Virtual hosts and domain names with octohost.

On our main test server, we are running all sorts of different web applications.

When we deployed this octohost, we pointed a wildcard dns record to:

Every time we push a new container, the octohost knows the name of the git repository and tells Hipache to direct all requests for “” to that container.

You can also add additional domain name records into a CNAME file inside the repository. Here’s an example with 2 domain records and a single domain record. Please note, I had to setup the record manually - because of the wildcard, the others are automatic.

Watch what happens when we push to the octohost:

[master] darron@~/Dropbox/src/octo-examples/virtual-host: git remote add octo
[master] darron@~/Dropbox/src/octo-examples/virtual-host: git push octo master
remote: Put repo in src format somewhere.
remote: Building Docker image.
remote: Base: virtual-test
remote: Nothing running - no need to look for a port.
remote: Uploading context 9.216 kB
remote: Uploading context 
remote: Step 0 : FROM octohost/nginx
remote:  ---> 664d4931580f
remote: Step 1 : ADD . /srv/www/
remote:  ---> 10f909ec8970
remote: Step 2 : EXPOSE 80
remote:  ---> Running in ff0858dad9cb
remote:  ---> 1aab2064e7c3
remote: Step 3 : CMD nginx
remote:  ---> Running in c64ba17e47c8
remote:  ---> 52c1ef70cfe3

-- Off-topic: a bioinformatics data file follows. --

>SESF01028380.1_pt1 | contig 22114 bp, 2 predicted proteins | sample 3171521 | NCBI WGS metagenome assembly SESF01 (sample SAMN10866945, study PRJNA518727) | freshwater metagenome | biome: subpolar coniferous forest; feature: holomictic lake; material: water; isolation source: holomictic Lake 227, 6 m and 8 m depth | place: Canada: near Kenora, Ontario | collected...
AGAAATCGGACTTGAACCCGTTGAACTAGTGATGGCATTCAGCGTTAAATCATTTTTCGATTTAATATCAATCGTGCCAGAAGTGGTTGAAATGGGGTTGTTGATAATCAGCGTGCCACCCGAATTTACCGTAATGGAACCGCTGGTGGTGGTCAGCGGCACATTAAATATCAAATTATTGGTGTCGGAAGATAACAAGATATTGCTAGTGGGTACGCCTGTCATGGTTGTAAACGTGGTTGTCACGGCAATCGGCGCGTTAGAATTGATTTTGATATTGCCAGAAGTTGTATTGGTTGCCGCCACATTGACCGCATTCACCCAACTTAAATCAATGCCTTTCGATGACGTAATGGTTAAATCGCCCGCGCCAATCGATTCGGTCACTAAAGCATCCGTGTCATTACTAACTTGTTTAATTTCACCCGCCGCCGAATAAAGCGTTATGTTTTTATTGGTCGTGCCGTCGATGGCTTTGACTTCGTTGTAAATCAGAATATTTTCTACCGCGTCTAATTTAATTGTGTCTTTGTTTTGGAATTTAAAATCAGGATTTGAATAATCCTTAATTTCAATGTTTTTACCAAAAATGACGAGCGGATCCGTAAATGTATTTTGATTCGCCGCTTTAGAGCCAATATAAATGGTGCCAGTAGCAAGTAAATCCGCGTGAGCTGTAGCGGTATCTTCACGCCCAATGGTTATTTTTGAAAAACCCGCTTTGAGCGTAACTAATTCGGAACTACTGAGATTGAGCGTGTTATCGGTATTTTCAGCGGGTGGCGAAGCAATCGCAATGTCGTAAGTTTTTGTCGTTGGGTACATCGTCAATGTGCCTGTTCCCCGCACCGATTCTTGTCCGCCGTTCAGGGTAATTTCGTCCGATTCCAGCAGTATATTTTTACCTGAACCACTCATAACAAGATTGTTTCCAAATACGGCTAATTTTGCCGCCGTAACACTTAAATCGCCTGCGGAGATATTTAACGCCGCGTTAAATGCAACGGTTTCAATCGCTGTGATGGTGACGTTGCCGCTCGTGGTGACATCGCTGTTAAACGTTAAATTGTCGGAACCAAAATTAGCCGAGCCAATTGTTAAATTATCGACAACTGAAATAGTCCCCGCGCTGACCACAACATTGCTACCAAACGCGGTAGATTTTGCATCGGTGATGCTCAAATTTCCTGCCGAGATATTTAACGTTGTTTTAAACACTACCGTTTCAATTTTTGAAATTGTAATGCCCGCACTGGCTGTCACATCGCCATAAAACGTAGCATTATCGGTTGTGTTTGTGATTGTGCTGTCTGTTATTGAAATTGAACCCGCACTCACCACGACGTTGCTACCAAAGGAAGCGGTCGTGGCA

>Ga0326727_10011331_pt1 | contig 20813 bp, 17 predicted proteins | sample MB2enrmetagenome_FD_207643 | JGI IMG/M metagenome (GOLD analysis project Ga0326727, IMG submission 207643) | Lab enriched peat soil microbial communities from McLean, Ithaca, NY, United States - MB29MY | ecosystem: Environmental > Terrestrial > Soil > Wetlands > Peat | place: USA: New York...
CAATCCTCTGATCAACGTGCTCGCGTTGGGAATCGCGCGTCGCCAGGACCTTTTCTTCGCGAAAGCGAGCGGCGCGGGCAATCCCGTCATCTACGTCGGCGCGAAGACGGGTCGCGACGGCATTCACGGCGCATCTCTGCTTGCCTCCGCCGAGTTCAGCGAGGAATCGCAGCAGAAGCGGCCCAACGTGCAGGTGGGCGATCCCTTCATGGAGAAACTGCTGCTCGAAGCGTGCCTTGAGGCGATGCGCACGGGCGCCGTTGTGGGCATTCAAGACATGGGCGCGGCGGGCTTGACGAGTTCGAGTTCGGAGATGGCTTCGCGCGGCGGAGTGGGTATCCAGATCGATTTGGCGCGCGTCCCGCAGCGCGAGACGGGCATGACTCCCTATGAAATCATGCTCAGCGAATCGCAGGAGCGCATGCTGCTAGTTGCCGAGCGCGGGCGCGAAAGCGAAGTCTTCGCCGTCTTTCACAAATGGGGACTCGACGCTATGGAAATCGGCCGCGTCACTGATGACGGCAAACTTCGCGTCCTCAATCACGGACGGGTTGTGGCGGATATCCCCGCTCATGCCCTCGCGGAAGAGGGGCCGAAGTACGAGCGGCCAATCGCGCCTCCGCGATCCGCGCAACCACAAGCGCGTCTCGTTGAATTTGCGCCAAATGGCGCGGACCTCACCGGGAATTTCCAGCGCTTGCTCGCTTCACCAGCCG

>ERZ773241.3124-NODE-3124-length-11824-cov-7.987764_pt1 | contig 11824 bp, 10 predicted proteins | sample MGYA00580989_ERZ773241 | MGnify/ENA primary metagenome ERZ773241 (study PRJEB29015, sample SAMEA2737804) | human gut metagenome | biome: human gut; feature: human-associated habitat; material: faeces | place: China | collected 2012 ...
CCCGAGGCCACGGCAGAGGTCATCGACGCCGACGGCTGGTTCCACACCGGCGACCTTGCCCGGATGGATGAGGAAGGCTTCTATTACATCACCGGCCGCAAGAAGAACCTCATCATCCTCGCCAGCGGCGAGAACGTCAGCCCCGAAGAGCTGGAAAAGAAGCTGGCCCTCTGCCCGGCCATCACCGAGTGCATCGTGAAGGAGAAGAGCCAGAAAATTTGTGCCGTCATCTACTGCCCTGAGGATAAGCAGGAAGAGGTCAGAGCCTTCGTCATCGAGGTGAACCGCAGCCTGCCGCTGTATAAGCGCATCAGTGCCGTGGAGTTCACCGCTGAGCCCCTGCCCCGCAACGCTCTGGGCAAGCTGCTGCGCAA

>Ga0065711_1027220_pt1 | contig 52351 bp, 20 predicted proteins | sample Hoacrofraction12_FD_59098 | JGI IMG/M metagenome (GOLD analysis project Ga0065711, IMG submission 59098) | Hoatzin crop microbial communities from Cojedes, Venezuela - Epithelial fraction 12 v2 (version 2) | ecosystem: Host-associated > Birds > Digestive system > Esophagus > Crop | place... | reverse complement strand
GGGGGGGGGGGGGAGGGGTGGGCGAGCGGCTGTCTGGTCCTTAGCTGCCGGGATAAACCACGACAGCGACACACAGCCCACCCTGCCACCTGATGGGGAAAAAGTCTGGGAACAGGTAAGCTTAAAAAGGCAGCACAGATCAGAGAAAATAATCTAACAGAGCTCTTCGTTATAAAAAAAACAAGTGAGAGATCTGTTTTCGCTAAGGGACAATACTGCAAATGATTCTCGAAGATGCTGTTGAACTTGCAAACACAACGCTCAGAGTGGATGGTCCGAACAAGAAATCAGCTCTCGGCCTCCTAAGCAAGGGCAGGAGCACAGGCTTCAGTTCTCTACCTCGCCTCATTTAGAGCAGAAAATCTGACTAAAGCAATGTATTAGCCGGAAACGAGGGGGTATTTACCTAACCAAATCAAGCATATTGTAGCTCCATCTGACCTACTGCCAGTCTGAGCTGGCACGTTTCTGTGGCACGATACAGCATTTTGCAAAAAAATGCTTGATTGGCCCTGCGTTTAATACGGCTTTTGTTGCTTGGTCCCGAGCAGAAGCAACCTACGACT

remote: Successfully built 52c1ef70cfe3
remote: Adding
remote: Adding
remote: Adding
remote: Adding
remote: Not killing any containers.
remote: Your site is available at:
remote: Your site is available at:
 * [new branch]      master -> master

At the end, you can see each domain record being setup for Hipache - and all three point to the same location:


This deploy added another container to that server - for a total of 28 containers:

root@ip-10-250-22-233:~# octo status
ghost (56 MB): OK
hapi (16 MB): OK
harp (3 MB): OK
hexo (58 MB): OK
html (3 MB): OK
jekyll (3 MB): OK
kraken (51 MB): OK
martini (13 MB): OK
middleman (6 MB): OK
mojolicious (24 MB): OK (4 MB): OK
octopress (3 MB): OK
padrino (31 MB): OK
perldancer (14 MB): OK
php5-nginx (24 MB): OK
rails2 (40 MB): OK
rails3 (54 MB): OK
rails4 (55 MB): OK
rails4-ruby-2.1 (65 MB): OK
ramaze (30 MB): OK
revel (18 MB): OK
sails (95 MB): OK
sinatra (27 MB): OK
slim (13 MB): OK
ssl (3 MB): OK
virtual-test (4 MB): OK
web.go (13 MB): OK
www (4 MB): OK

For another example, the container responds to:


One of the best things about Docker is how it encapsulates all of an application’s dependancies inside an LXC container. That feature makes running applications with different and even conflicting dependancies on the same server possible.

On this one server we’re running Ruby apps, Go apps, Node.js apps, Perl apps, PHP apps and static sites with Nginx - with all sorts of different versions of dependancies. Docker makes this easy and allows us to support all of these different languages and frameworks without a problem.

Doing that on a regular server without Docker would be terrifying and likely impossible.